Even by the standards of mid-19th century America, where ambitions often outran the means to realize them, one of the historical figures in the story told on this website, Dexter Marsh, was an unlikely agent of scientific advance. Many laborers no doubt aspired to move up in the world, but who could imagine being carried there by fossil footprints?
It would be easy and not entirely wrong to read Marsh as an exceptional character, as unusual as the tracks that he collected and studied. But peculiar as are the details of his story, an interest in nature was broadly shared by his contemporaries. Alexander de Tocqueville, who toured America shortly before Marsh first noticed a fossil track, was struck by this, among other aspects of American civilization. In America, he reported, all manner of citizens took interest in science whereas in Europe it was cultivated by old elites. For Tocqueville, this was a corollary of Americans’ rough equality of condition.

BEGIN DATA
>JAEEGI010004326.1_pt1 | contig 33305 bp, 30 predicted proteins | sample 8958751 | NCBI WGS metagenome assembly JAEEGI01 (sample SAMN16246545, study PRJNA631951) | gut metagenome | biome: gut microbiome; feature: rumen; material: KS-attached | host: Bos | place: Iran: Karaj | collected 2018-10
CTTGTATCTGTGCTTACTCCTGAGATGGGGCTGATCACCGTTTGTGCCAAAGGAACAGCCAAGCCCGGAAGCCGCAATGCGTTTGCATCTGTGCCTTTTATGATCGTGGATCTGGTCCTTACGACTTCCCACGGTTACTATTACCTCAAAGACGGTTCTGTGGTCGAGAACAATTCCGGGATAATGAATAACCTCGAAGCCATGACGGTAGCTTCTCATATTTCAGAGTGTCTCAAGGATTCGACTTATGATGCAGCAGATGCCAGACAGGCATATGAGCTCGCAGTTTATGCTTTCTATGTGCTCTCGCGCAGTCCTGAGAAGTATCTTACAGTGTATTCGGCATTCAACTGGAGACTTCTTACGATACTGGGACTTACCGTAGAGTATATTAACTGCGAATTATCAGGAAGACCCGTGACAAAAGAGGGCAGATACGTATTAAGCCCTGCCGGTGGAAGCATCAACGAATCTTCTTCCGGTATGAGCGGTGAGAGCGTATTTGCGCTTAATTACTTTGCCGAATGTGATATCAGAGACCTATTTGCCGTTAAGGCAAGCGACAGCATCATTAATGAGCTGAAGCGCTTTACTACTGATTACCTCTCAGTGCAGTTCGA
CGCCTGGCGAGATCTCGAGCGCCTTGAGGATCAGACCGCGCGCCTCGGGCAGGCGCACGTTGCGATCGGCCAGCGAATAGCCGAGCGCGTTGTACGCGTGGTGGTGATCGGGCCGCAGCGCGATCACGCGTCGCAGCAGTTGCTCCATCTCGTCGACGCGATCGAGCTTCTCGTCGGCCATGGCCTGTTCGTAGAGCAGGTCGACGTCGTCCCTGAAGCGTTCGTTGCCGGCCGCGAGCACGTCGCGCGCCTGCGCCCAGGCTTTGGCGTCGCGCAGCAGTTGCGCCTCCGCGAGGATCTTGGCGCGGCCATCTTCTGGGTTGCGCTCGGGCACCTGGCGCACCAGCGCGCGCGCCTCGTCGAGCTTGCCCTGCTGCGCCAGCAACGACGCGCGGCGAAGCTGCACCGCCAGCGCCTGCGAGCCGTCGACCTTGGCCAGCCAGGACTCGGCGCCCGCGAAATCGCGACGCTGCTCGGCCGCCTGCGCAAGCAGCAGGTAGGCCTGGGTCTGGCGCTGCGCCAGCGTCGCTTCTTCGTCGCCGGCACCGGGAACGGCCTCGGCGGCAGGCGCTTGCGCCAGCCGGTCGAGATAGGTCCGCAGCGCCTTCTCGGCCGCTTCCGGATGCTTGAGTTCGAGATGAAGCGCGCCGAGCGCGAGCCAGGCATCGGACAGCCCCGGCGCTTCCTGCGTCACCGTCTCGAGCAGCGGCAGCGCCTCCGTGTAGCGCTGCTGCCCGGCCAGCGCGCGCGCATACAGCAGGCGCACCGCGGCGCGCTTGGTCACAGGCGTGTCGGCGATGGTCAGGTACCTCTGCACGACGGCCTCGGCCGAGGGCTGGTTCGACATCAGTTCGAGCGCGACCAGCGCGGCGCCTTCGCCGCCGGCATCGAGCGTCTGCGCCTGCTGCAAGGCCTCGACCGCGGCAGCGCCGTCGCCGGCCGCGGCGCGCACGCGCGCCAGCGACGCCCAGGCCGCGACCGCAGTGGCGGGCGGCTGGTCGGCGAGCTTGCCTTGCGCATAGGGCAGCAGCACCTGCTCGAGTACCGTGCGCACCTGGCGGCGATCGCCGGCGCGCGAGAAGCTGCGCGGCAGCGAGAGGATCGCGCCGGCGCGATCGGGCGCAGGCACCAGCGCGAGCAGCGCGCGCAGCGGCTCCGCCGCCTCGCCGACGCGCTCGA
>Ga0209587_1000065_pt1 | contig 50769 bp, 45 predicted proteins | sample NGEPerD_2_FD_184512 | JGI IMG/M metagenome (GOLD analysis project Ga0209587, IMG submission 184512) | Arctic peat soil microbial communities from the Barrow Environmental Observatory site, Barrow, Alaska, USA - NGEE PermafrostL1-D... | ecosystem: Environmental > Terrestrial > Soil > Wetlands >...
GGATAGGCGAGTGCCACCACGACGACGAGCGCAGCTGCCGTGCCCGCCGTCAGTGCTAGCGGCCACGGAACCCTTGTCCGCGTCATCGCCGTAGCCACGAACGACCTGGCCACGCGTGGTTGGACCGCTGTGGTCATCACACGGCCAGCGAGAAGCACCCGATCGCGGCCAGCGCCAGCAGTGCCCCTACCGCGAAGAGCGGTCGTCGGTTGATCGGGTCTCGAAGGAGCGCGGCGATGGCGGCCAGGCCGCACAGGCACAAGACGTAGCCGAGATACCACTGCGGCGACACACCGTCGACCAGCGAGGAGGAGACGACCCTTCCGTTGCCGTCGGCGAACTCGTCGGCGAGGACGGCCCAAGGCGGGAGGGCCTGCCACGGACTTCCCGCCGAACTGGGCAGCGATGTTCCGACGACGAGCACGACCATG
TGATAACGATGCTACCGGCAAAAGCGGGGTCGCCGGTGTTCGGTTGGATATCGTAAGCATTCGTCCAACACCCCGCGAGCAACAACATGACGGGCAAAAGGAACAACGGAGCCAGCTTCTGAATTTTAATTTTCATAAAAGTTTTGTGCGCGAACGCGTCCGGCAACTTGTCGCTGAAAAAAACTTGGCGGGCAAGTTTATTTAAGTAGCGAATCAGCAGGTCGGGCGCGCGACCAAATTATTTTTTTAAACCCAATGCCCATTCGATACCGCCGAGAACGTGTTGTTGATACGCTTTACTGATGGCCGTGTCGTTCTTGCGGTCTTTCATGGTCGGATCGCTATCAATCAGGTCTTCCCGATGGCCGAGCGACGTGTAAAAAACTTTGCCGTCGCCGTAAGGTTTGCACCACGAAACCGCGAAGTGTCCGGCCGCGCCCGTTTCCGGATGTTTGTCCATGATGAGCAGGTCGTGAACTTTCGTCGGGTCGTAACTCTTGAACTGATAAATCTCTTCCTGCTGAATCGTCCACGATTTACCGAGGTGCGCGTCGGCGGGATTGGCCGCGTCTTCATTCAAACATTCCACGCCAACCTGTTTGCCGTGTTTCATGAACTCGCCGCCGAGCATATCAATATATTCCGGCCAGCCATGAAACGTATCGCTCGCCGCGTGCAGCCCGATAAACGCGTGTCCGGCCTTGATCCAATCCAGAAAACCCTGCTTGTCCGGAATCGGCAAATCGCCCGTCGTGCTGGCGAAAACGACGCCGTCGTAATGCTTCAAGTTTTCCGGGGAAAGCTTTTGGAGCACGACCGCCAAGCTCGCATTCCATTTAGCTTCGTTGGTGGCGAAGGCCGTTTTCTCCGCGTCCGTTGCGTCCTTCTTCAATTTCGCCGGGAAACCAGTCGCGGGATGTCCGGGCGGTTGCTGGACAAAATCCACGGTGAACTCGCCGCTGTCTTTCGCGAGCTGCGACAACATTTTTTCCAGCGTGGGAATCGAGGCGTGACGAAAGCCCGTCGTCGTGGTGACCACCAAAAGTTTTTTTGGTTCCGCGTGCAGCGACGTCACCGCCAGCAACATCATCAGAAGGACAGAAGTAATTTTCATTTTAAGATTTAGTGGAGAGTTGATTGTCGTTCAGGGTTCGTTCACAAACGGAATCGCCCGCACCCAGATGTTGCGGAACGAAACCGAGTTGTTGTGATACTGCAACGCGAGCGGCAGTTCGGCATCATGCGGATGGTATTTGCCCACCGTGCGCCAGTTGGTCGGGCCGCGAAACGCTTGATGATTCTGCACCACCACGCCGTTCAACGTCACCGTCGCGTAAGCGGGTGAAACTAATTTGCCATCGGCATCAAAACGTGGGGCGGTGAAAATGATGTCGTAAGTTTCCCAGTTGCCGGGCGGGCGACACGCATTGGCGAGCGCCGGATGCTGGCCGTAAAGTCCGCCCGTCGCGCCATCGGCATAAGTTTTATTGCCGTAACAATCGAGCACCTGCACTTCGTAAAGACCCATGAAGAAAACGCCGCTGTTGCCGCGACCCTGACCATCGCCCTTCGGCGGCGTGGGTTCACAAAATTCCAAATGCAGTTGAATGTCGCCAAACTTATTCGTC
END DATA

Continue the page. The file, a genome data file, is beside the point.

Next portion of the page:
"As soon as the multitude begins to take an interest in the labors of the mind, it finds out that to excel in some of them is a powerful method of acquiring fame, power, or wealth. The restless ambition which equality begets instantly takes this direction as it does all others. The number of those who cultivate science, letters, and the arts, becomes immense…."
The outcomes were not always pretty. While encouraging interest in nature among the many, egalitarianism, in Tocqueville’s view, coarsened science by focusing it on what was profitable or sensational and by breeding a haste and shallowness of understanding that were antithetical to excellence. The cabinet of curiosities could be but one slippery rung above the carnival side show.